Let’s talk about the languages you speak! In lesson eight, you learn how to talk about Taishan/American/Chinese/English language, words and people.
- 幾妥呀？ · gī họ* a? · how are you? how is it? in what way?
- 學 · hòk · to learn, study
- 教 · gao · to teach
- 講 · gōng · to speak, talk, say, tell
- 明白 · mïng-bàk · to understand, understandable
- 寫 · lhē · to write
- 台山話 · Höi-San wà* · Toishan dialect
- 美國話 · Mị-Gwōk wà* · American language
- 中文書 · Jung-Mün si · Chinese book
- 讀 · ùk · to study, read
- 英文書 · Ying-Mün si · English book
- 中文字 · Jung-Mün dù · Chinese character
- 抑或 · yīk-wàk (ngīk-wàk) · or, either… or
- 中國人 · Jung-Gwōk ngïn · Chinese person
- 英文字 · Ying-Mün dù · English word
- 美國人 · Mị-Gwōk ngïn · American person
- 曉（會）· hīau (wọi) · to understand, know how
- 屐 · kìak · they, them
- 英國話 · Ying-Gwōk wà* · English language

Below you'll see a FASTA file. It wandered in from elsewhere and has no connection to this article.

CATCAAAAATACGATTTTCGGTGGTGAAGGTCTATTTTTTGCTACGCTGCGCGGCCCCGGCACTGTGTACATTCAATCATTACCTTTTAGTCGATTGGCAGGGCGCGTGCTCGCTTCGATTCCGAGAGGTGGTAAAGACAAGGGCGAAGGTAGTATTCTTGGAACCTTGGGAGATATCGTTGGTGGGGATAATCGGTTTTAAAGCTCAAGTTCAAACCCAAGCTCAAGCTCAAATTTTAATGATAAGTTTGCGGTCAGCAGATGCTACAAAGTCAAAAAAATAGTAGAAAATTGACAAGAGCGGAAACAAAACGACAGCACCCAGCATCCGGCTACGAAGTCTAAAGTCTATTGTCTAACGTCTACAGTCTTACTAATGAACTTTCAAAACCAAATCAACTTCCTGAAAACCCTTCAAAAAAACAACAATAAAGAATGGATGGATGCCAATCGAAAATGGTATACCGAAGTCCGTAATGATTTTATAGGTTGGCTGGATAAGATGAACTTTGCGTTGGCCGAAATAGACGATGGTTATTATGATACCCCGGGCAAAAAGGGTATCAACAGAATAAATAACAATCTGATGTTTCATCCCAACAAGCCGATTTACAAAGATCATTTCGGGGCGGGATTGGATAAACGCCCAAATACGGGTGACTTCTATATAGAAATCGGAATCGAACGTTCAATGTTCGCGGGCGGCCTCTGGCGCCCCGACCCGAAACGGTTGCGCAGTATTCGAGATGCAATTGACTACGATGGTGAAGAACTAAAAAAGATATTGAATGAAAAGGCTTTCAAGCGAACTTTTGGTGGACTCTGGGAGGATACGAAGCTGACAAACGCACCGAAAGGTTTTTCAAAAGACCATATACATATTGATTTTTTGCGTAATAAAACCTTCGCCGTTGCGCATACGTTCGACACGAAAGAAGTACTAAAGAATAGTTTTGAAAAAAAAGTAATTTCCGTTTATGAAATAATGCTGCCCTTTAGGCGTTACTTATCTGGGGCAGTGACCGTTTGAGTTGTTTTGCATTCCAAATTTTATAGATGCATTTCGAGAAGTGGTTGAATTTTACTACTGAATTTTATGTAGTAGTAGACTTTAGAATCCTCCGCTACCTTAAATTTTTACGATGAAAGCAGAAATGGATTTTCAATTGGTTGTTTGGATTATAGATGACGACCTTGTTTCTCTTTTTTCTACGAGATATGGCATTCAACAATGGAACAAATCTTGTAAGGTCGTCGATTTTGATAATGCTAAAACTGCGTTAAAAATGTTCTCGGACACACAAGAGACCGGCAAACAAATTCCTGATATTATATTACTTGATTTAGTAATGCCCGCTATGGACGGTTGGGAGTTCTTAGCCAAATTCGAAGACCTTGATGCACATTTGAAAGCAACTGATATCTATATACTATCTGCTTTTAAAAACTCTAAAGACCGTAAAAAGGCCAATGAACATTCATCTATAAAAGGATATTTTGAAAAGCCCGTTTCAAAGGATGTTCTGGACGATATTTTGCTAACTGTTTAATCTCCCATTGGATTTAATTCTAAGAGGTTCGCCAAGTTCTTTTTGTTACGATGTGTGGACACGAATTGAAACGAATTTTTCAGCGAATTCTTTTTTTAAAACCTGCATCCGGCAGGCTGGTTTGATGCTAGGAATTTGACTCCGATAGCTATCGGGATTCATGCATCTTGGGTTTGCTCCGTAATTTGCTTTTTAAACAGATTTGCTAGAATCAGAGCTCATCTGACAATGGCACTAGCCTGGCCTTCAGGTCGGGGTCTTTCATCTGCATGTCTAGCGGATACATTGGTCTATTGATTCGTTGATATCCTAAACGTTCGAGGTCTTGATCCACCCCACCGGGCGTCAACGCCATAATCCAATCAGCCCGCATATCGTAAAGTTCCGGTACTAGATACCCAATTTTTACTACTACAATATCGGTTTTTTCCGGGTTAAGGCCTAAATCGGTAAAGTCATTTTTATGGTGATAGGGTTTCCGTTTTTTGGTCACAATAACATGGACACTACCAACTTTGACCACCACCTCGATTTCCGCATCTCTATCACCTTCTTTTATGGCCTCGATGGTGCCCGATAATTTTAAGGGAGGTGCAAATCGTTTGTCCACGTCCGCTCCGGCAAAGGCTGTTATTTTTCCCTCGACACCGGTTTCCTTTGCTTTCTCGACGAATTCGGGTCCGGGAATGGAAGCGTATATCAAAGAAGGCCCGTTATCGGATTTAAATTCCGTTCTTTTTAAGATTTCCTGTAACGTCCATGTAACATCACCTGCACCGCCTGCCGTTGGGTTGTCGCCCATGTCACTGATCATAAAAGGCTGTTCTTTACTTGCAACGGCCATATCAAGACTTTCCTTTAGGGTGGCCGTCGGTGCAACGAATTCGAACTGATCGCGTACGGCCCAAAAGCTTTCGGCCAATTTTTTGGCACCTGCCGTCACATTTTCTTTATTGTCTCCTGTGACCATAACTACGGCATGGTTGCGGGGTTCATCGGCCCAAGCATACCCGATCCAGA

Most of these words have different pronunciations according to the Kaiping dictionary. Here are some of the patterns, most of which I’ve discussed before:
- The vowel i in the Basic Course is often (but not always) given as e or ei in the Kaiping dictionary.
- The vowel e (sometimes written as ia) in the Basic Course often corresponds to i in the Kaiping dictionary when it is not syllable-final, so 曉 is hīu, but 寫 is still lhē (or lhīa, depending on your accent).
- Words that end in ing (or ik) in the Basic Course tend to end in en (or et) in the Kaiping dictionary.
- Consonants b and w in the Basic Course are both pronounced as v in the Kaiping dictionary, so 白 and 或 sound alike: vàk.
- There is one extra tone in the accent of the Kaiping dictionary, so 屐 “they” is pronounced as kịak (not kìak).
- The Kaiping dictionary lacks the consonants gw and kw, so these are simplified to g and k.
Here are the different words, retranscribed according to the pronunciation in the Kaiping dictionary.
- 美 · Mẹi · America, American
- 英 · Yen · England, English
- 人 · ngën · person
- 國 · gōk · country, nation
- 明白 · mën-vàk · to understand, understandable
- 抑或 · ngēt-vàk · or, either… or
- 曉（會）· hīu (vọi) · to understand, know how
As a last note, like 哦 ngọi “we, us” and 逽 nịak “y’all,” the character 屐 kịak “they, them” is a non-standard adaptation of the character for “clog” to denote a word that otherwise doesn’t exist in contemporary Mandarin or Cantonese.